‘Unorthodox’ Filmmaking


Arthur Hertzberg once said that for Judaism to survive in the 21st century it had to be more than just “anti-anti-Semitism and ‘hooray for Israel.’” You could say the same about Jewish documentary films. Regular readers of these pages know that the bulk of non-fiction film with Jewish themes focus their attention on the Shoah and the Jewish state.

But not all of them.

This year’s edition of the excellent DOC-NYC festival offers a wide range of Jewish-centered films, covering everything from a biography of composer Marvin Hamlisch to the story of a Jewish filmmaker whose family runs a motel/strip joint; from a portrait of the splendid controversialist Nat Hentoff to a (literally) animated conversation with Noam Chomsky; from another rumination on daily life in the Palestinian refugee camps to a post-mortem on the death by suicide of the wife of New York State Sen. Franz Leichter as seen by their daughter.

There is even a film about rebellious Modern Orthodox teens, surely a subject rarely explored in documentary. “Unorthodox,” directed by Anna Wexler and Nadja Oertelt, focuses on three teens in various states of disaffection who go to Israel for a year of study. Wexler, who is as much the center of the film as anyone, talks about friends of hers who made that trip and “flipped out,” came back much more observant than before. It’s a phenomenon she doesn’t understand, and the film is as much about her exploration as that of Tzipi, Chaim and Jake, her three subjects.

There are really several different films lurking through “Unorthodox”: the story of the three teens, Wexler’s own story of her push-pull dance with her own Modern Orthodox family, the underreported incidence of drug abuse and overdoses in the religious community and the pull of Jerusalem and the yeshivot on students from abroad. Unfortunately, Wexler tries valiantly to bring all these stories together. She takes us through her own chronology, from childhood to a degree in neuroscience at MIT, all the while trying to make sense of a religious upbringing that no longer has a hold on her emotionally or intellectually. She follows Tzipi, a would-be acting student, Chaim, a Jewish-Dominican-American hard-nose, and Jake, an aspiring musician, while also returning on several occasions to her own contemporaries.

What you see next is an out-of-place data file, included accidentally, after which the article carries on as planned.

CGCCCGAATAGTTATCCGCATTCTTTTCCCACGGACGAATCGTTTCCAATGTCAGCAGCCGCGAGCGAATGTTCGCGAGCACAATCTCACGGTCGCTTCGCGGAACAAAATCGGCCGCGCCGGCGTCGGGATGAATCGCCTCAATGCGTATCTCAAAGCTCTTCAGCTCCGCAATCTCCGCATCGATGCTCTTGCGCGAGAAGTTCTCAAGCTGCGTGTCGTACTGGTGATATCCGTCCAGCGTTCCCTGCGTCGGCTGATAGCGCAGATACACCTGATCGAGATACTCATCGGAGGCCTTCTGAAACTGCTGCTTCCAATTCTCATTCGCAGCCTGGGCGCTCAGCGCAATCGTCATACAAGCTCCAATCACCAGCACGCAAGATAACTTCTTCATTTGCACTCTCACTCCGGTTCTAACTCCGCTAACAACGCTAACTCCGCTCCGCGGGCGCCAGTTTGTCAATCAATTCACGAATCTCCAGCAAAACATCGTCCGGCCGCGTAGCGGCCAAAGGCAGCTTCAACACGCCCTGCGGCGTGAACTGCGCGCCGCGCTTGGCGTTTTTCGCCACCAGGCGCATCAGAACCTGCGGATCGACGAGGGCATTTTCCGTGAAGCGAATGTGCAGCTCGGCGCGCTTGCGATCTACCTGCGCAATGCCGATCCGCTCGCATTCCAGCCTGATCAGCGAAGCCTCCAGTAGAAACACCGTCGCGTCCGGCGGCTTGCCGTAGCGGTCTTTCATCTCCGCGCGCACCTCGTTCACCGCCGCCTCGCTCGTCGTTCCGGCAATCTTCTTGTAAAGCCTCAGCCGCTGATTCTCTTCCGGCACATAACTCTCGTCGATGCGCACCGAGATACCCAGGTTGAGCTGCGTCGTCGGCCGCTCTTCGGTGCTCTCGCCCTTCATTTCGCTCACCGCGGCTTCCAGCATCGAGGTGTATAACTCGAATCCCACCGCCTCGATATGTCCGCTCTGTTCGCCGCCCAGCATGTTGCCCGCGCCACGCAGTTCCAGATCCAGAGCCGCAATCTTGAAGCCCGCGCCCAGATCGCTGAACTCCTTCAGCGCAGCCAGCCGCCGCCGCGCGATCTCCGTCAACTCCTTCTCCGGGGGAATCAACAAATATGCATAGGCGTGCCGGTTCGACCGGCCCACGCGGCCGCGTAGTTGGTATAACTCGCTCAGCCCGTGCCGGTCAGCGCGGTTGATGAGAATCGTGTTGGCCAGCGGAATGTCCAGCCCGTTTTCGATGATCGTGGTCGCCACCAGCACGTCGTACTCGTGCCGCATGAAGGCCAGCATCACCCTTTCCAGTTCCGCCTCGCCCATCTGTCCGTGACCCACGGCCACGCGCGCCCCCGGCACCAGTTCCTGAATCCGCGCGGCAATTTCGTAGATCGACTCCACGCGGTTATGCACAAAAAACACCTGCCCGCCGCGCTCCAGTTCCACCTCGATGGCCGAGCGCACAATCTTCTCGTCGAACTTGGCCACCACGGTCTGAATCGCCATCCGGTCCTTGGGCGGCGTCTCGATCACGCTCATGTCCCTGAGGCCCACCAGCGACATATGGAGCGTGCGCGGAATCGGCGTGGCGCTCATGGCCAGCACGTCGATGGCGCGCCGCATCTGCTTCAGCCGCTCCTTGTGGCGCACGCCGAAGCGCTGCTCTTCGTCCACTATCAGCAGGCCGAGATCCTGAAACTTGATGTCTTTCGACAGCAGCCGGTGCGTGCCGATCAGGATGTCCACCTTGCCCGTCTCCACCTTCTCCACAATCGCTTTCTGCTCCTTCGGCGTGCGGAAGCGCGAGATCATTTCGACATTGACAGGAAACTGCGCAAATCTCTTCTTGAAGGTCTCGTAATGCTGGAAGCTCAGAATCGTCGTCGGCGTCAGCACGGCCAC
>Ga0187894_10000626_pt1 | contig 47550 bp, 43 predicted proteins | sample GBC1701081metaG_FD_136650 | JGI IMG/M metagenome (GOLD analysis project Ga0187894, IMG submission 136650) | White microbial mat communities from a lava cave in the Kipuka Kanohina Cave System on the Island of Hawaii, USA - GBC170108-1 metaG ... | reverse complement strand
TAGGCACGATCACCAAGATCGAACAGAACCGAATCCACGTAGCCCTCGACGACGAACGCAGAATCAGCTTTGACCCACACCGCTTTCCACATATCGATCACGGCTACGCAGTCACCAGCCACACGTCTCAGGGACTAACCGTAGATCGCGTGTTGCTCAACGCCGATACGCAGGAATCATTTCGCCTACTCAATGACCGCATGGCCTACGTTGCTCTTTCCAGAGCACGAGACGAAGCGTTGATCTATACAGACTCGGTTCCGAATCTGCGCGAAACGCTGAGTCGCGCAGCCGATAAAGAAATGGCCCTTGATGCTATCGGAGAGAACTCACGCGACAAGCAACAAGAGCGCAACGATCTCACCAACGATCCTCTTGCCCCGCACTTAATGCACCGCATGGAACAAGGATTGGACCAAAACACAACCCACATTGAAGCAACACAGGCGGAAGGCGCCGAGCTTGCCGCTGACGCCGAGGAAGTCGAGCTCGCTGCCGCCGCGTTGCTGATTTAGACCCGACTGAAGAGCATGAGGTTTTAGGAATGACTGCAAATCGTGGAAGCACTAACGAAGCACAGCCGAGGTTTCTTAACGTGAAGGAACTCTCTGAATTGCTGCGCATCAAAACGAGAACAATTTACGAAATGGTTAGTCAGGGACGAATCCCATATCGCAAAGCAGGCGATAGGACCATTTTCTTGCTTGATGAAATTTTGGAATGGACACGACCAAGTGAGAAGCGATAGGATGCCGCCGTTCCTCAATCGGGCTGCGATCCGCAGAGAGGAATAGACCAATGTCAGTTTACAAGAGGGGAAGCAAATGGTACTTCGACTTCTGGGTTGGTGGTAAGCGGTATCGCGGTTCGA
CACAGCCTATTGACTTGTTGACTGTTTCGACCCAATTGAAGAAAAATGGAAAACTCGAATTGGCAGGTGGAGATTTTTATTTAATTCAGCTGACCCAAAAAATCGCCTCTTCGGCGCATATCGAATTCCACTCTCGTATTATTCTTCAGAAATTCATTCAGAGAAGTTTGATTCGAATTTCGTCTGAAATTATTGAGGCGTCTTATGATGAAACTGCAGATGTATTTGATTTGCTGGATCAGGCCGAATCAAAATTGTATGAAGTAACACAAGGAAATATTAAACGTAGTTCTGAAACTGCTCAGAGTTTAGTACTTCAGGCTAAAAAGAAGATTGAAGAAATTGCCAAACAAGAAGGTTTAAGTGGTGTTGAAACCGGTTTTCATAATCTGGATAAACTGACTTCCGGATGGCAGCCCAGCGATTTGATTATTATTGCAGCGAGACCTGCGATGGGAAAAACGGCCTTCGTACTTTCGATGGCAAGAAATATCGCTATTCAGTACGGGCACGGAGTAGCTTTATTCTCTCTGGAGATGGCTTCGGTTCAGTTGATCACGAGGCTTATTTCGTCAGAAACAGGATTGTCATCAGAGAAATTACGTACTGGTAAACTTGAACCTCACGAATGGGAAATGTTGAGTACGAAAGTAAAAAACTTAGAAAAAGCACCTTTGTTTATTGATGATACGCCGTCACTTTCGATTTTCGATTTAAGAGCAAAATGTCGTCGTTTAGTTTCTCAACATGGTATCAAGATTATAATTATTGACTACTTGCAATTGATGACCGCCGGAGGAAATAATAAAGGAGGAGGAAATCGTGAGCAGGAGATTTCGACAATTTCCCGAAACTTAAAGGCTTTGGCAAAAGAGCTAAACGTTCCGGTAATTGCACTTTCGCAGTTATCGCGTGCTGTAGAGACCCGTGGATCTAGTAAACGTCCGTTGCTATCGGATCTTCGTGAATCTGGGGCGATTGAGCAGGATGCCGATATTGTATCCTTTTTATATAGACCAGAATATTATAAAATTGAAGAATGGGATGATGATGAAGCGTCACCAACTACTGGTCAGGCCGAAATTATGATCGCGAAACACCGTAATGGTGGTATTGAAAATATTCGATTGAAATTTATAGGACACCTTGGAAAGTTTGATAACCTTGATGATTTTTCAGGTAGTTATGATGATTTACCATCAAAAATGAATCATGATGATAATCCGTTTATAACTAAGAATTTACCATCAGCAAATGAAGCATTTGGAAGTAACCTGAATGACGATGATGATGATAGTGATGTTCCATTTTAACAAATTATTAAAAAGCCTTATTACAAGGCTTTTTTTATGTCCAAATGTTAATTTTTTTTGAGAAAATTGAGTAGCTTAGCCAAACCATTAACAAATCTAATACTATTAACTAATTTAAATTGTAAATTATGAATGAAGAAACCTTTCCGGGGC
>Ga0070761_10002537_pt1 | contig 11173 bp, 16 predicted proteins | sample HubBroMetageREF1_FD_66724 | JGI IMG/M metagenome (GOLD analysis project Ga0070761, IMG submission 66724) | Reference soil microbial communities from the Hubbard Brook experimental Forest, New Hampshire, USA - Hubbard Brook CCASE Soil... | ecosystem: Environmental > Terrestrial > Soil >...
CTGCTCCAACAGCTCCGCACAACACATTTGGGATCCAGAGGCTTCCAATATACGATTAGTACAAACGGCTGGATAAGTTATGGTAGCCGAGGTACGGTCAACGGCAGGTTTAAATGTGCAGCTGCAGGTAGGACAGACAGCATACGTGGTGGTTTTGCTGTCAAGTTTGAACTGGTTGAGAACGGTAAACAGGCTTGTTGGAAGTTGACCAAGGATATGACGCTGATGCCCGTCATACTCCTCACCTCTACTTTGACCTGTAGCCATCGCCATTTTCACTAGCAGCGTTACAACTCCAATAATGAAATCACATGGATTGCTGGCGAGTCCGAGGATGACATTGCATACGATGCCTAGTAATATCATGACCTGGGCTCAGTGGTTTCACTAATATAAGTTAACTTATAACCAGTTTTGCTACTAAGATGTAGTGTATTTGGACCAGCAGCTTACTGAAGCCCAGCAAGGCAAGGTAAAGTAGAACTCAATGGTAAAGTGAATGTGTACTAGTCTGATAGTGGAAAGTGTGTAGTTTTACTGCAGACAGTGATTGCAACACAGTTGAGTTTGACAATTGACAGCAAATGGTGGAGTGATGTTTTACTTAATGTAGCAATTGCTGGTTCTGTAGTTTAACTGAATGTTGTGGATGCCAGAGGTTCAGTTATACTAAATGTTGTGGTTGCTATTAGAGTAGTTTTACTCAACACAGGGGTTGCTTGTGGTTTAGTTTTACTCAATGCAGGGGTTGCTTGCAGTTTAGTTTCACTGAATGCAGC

There are a lot of obstacles to the successful telling of these stories. The two women directors are barred from filming in the men’s yeshivot, and aren’t able to put in a full year in Israel with their young protagonists anyway, so they give the trio video cameras. Unfortunately, the footage that results is, frankly, a mess that only serves to add to the film’s running time while imparting little information or color. Wexler drifts away from the film herself until a couple of deaths bring her back to the subject. But one of those deaths, of another friend by drug overdose, introduces the issue of substance abuse, one that would be worth a film of its own. The result is a shapeless but not frequently interesting film, in severe need of a form and structure and some editing.

Saul Leiter is one of the great underappreciated American photographers, a chronicler of a small but distinctive slice of downtown Manhattan that, as his assistant says, “he has photographed for over 50 years.” His color work in the 1950s is startling and vivid, his cityscapes haunted and moving. And he is a pistol, a garrulous, funny, self-deprecating teddy bear of a man.

In short, he’s the perfect subject for a documentary portrait, and London-based filmmaker Tomas Leach has made a near-perfect film about him, “In No Great Hurry: 13 Lessons in Life with Saul Leiter.”

Leiter was the unhappy son of a distinguished Talmudic scholar. He was raised in that same tradition but, to his father’s dismay, he “turned against it,” as the photographer says. “Greatness was important, great scholarship … knowing a great deal was important. Kindness? If it interfered with the pursuit of knowledge and scholarship … get rid of it.”

Needless to say, beauty for its own sake was not valued either, so when the younger Leiter turned his back on his Jewish training to become a painter and photographer, his father must have been dismayed. Leach shows us several photos of the older man, his visage stern, unforgiving, yet shrewd and intelligent. But in a later photo, taken by his son, he appears thoughtful yet troubled. Eye of the beholder, I guess.

Saul himself has lived on East 10th Street for more than a half-century and his gracefully off-center work documents the East Village as a sometimes ghostly tapestry of color and form. He casually and repeatedly dismisses his work and his place in the history of art; at the opening of the film he says to Leach, “I just take pictures … that’s not such a great achievement. … I am, actually, sometimes very good.” He’s more than that and, underneath the humor, one senses he knows as much. “[Photography] teaches you how to look,” he says later. Clearly, Leach has learned the lessons well. “In No Great Hurry” is a handsome, beautifully paced film, shaped by Leach’s eye for stillness in the midst of the city, and driven by its delightful protagonist.

DOC-NYC runs from Nov. 14-21 at the IFC Center (323 Sixth Ave.) and the SVA Theatre (333 W. 23rd St.). Many of the programs include appearances by the filmmakers and their subjects and there is a four-day marathon of workshops for would-be documentarians that include an impressive array of guest speakers. For information, go to www.DOCNYC.net.